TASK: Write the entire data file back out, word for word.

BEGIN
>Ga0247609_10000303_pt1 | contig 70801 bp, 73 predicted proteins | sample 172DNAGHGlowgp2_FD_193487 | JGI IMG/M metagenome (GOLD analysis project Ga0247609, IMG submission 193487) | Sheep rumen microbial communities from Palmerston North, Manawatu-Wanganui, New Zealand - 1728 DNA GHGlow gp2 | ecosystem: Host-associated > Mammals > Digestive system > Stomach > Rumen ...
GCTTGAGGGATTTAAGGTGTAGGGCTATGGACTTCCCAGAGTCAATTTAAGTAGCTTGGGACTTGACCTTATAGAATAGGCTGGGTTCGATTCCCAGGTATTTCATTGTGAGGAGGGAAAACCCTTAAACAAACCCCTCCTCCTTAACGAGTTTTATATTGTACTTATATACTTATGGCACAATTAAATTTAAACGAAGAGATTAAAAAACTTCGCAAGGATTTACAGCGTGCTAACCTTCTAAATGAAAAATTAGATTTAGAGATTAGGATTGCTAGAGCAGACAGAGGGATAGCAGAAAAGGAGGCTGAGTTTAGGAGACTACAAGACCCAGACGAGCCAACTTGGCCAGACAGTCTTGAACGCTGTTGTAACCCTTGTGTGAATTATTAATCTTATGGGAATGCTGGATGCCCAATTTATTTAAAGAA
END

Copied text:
>Ga0247609_10000303_pt1 | contig 70801 bp, 73 predicted proteins | sample 172DNAGHGlowgp2_FD_193487 | JGI IMG/M metagenome (GOLD analysis project Ga0247609, IMG submission 193487) | Sheep rumen microbial communities from Palmerston North, Manawatu-Wanganui, New Zealand - 1728 DNA GHGlow gp2 | ecosystem: Host-associated > Mammals > Digestive system > Stomach > Rumen ...
GCTTGAGGGATTTAAGGTGTAGGGCTATGGACTTCCCAGAGTCAATTTAAGTAGCTTGGGACTTGACCTTATAGAATAGGCTGGGTTCGATTCCCAGGTATTTCATTGTGAGGAGGGAAAACCCTTAAACAAACCCCTCCTCCTTAACGAGTTTTATATTGTACTTATATACTTATGGCACAATTAAATTTAAACGAAGAGATTAAAAAACTTCGCAAGGATTTACAGCGTGCTAACCTTCTAAATGAAAAATTAGATTTAGAGATTAGGATTGCTAGAGCAGACAGAGGGATAGCAGAAAAGGAGGCTGAGTTTAGGAGACTACAAGACCCAGACGAGCCAACTTGGCCAGACAGTCTTGAACGCTGTTGTAACCCTTGTGTGAATTATTAATCTTATGGGAATGCTGGATGCCCAATTTATTTAAAGAA